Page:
18 Mar India’s look east policy
Many of today’s emerging markets are predicted to be the dominating economic forces of the future, and
none are perhaps more exciting than India and the ASEAN countries. As the global economic glare
continues to shift from the west to the east, what may be of particular interest is how India and ASEAN
will strengthen their ties.
India’s influence in ASEAN has steadily been increasing in recent years. Not only has India consistently
been among ASEAN’s top export destinations, but it has also been a vital source of imports for the
ASEAN region. Historically, key products being imported into ASEAN from India have included mineral
fuels and oils, iron and steel, nuclear reactors, and mechanical appliances. Though trade between the
two behemoth economies did drop slightly in 2019, one might expect a resurgence in numbers, especially
as global supply chains get restructured in a post pandemic world.
While trade in goods has always been a vital component of the India-ASEAN relationship, what is really
starting to gain momentum is the interest by India’s services sector in the ASEAN region. There seems to
be a growing awareness – particularly among India’s ‘new-age’ technology companies – that ASEAN has
a lot of potential which still remains untapped. Several companies are even beginning to act on this
awareness – For example, PeopleStrong (an HR-Tech company based out of India with over 1 million
monthly users) has partnered with ASEAN Business Partners to make an aggressive push into the region
and cement its success here. As the world moves further and further away from the pandemic, many
more companies may decide to jump on the ASEAN opportunity as well.
However, given the wide range of economic development across the ASEAN markets, it may be more prudent to consider certain key economies in the ASEAN region, that are more closely involved with the Indian investment community.
Indonesia – As ASEAN’s largest economy, constituting 35% of the ASEAN GDP, Indonesia certainly
cannot be ignored. In fact, it has perhaps the most in common with India. Both countries are members of
the US$ 1 trillion club and both have large, young, populations that are getting increasingly internet savvy.
Despite these similarities, India has, unfortunately, remained a meagre investor in the Indonesian
economy. According to data from Indonesia’s Investment Coordinating Board, in 2019 India invested US$
58 million in Indonesia, making it the 25 th largest investor in the country. Significantly smaller economies
like Mauritius and the UAE actually made bigger investments than India in that same year. However, this
does not diminish the great potential that the India-Indonesia investment corridor holds for the future.
Indian investors going forward will show particular interest in Indonesia’s infrastructure and health
industries, seeking to make investments in roadwork, urban railways, oil and gas, and airports.
As these two juggernauts move closer and closer together, their combined influence in the region will certainly be
one to watch out for.
Malaysia – widely regarded as the second most developed economy in ASEAN. India’s role in the
Malaysian economy is not one to be underplayed. It serves as an important source of investment to both
the manufacturing and services sectors in Malaysia, and several ‘big-name’ Indian corporations such as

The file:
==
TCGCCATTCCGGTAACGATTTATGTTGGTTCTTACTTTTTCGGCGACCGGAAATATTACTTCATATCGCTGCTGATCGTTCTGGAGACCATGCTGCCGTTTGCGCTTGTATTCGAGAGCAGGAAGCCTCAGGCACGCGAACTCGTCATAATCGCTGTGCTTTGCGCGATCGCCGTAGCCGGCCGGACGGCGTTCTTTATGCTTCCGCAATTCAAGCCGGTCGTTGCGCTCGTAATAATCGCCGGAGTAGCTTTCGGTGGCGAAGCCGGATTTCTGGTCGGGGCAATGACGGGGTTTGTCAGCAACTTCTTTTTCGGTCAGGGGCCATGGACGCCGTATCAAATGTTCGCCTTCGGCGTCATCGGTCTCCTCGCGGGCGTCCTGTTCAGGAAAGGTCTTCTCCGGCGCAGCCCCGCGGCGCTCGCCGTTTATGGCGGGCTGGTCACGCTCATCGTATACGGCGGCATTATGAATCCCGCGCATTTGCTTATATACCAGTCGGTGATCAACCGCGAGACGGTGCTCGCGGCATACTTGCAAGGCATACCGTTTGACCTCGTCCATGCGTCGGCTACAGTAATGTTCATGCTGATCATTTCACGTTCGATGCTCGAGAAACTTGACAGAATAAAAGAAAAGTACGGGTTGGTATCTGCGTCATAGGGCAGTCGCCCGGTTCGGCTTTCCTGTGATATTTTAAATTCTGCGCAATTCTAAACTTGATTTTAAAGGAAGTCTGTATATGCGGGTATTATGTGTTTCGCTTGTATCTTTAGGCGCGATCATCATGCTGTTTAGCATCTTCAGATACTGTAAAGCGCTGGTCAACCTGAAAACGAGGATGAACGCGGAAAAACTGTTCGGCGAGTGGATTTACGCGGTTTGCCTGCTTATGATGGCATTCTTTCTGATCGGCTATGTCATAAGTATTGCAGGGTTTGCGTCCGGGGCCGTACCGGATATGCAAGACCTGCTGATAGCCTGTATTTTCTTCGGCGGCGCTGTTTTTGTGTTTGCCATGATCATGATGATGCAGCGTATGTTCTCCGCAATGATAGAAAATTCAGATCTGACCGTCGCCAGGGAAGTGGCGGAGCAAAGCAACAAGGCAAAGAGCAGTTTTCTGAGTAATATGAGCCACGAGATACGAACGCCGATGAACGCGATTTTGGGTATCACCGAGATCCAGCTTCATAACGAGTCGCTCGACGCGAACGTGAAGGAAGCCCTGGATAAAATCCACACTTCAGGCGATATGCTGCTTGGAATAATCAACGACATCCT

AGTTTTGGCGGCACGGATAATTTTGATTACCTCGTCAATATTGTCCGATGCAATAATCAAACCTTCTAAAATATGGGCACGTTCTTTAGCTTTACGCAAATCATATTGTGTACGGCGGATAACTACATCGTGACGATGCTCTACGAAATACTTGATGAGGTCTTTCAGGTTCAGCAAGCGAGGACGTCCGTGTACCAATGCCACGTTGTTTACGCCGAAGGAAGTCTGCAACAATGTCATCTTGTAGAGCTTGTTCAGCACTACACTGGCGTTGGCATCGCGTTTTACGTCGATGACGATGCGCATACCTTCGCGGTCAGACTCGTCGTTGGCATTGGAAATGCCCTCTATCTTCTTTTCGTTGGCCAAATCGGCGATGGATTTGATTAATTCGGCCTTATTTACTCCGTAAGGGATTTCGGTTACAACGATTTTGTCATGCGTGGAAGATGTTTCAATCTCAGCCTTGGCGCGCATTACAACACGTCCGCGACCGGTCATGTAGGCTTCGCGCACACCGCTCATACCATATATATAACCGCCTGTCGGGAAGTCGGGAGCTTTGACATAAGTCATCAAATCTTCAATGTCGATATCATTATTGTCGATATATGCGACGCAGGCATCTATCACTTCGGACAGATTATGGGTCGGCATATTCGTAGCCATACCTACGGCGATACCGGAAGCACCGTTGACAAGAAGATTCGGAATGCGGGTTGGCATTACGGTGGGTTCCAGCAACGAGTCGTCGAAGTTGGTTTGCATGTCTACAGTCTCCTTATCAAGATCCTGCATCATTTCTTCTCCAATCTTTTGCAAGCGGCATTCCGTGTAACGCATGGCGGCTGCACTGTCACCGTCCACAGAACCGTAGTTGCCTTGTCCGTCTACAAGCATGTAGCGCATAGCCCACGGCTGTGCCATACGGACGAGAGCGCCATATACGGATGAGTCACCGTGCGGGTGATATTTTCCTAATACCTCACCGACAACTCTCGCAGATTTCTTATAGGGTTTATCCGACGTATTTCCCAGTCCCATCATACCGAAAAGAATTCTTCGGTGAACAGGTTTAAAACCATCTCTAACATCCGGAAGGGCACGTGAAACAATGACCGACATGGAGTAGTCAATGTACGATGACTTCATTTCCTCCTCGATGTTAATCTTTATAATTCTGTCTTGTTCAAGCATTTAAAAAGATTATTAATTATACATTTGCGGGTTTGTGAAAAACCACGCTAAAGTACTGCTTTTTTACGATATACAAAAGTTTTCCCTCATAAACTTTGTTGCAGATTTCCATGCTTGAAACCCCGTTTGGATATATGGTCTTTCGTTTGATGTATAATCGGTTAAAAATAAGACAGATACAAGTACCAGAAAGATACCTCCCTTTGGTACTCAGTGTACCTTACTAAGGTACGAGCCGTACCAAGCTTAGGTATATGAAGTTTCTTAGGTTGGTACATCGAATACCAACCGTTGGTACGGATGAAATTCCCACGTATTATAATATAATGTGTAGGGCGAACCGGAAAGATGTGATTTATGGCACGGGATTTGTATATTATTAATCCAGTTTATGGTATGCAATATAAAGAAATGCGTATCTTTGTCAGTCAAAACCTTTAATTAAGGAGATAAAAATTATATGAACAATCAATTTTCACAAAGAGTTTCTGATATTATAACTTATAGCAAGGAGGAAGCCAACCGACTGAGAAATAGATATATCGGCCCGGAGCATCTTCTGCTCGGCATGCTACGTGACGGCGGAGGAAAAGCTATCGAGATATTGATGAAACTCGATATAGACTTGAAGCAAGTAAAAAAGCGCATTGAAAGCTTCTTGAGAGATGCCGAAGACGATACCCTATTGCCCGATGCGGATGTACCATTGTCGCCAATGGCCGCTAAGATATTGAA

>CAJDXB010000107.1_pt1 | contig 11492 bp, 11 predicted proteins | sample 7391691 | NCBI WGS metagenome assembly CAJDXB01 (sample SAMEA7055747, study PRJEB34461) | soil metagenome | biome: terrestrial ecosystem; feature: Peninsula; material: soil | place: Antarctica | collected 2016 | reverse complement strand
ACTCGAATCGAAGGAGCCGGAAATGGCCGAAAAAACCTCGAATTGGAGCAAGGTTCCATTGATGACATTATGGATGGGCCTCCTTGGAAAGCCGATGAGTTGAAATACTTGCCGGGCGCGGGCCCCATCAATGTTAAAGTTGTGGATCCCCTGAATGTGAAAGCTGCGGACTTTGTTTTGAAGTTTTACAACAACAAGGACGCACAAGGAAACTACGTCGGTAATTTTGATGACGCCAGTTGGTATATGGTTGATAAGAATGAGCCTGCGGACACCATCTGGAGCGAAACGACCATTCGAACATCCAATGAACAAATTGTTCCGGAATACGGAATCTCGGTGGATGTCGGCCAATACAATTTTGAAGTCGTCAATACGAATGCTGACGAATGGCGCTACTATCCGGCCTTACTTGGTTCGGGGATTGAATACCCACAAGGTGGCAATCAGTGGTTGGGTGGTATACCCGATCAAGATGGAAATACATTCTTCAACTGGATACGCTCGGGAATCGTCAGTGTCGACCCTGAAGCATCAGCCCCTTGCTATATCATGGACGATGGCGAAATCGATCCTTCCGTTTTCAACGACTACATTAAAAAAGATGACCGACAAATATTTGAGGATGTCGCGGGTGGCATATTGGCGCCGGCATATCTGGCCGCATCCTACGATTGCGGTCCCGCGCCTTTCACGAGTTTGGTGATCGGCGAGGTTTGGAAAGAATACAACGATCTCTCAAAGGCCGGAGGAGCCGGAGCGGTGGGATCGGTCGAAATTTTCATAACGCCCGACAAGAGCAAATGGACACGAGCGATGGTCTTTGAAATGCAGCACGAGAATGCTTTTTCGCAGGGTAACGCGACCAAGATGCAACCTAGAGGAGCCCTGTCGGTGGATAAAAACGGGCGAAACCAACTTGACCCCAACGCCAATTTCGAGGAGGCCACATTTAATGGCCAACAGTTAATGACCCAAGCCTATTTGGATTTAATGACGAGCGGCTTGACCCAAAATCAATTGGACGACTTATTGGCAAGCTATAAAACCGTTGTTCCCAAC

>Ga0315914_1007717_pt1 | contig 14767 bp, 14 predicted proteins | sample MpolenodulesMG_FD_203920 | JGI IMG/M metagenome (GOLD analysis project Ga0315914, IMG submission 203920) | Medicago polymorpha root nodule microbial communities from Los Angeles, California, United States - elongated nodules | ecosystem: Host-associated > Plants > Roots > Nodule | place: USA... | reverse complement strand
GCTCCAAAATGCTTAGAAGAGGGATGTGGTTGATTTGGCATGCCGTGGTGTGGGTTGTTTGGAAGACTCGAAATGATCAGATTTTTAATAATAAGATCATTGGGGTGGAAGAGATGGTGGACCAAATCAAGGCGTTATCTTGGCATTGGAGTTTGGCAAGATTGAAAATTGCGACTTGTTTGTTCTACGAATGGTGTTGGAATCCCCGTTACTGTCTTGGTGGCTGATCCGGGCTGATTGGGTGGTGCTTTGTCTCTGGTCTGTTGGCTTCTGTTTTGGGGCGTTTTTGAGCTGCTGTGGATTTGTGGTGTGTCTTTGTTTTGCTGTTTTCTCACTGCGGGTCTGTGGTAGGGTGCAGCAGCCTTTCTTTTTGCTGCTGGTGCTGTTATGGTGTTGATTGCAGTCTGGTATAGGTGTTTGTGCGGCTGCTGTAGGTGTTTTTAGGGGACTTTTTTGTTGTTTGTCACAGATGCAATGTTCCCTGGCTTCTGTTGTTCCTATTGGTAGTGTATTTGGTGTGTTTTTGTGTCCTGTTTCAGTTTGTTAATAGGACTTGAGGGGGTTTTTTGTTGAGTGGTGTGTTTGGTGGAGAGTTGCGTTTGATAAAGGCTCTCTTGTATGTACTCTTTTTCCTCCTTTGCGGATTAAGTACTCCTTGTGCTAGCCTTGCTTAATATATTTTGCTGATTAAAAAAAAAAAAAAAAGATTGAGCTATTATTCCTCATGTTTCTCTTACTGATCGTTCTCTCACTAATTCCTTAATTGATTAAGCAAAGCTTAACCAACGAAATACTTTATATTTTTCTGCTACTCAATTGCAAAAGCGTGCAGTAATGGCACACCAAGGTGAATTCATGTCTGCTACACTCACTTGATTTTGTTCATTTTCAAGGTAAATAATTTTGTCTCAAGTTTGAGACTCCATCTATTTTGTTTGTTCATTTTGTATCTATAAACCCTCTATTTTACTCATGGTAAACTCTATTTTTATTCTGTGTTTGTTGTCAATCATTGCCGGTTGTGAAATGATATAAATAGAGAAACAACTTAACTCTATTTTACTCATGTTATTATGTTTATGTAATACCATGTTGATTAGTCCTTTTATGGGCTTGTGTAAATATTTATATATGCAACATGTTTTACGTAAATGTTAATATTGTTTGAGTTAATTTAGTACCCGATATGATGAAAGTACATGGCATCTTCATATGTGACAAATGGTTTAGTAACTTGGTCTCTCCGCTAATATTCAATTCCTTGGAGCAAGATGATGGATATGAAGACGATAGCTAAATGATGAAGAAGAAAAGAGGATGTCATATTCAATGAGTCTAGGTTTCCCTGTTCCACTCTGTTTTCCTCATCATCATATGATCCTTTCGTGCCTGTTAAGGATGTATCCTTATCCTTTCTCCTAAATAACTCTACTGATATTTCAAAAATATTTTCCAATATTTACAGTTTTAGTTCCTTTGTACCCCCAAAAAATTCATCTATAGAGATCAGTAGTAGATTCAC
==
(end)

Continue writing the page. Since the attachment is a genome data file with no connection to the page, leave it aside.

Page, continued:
Reliance Group, Biocon, TCS, and Wipro have established their footprints on Malaysian soil over the
years. In manufacturing, Indian companies have shown particular interest in textiles, chemicals,
pharmaceuticals, and food manufacturing. While, in the services sector, IT services have received the
lion’s share of investment from Indian corporations. In a post-pandemic world, as both economies look to
recover, it will be interesting to see how relations between India and Malaysia evolve, especially because
Malaysia is one of handful of countries that has a bilateral investment treaty with India.
Vietnam – Among the most talked about emerging markets in the world, Vietnam has been garnering a
lot of attention from investors in recent years, especially as companies have been considering their ‘China
plus 1’ strategies. This trend does not seem to have escaped India. According to a 2020 dated by
Vietnam Briefing, India has more than 270 projects in Vietnam with total investments amounting to nearly
US$ 2 billion. Furthermore, one of India’s most renowned corporate giants – The Tata Group – has been
increasingly cementing its place in the southeast Asian country. Tata Power, the Group’s energy arm, has
taken on the task of building a US$ 2.2 billion thermal power project in the southern region of Vietnam by
2030, along with a US$ 54 million solar park in the Binh Phuoc province of the nation. Additionally, the
Tata group has also made significant commitments in Vietnam’s Agriculture sector, establishing a US$50
million freeze-dried coffee plant in Binh Duong province. Interestingly, the Tatas aren’t the only Indian
titans investing in Vietnam. Notably, the Shapoorji Pallonji Group too has established a presence in the
country. In July 2018, Shapoorji Pallonji Infrastructure Capital Company Ltd. Signed Vietnam’s first solar
power purchase agreement with the country’s Electric Power Trading Company. These examples indicate
a growing Indian footprint in the Vietnamese economy, and thus signal increasing future collaboration
between the two nations.
India’s increasing interest in the ASEAN region will certainly offer tremendous opportunities for growth.
What remains to be seen, however, is which ASEAN nation will jump at this opportunity first.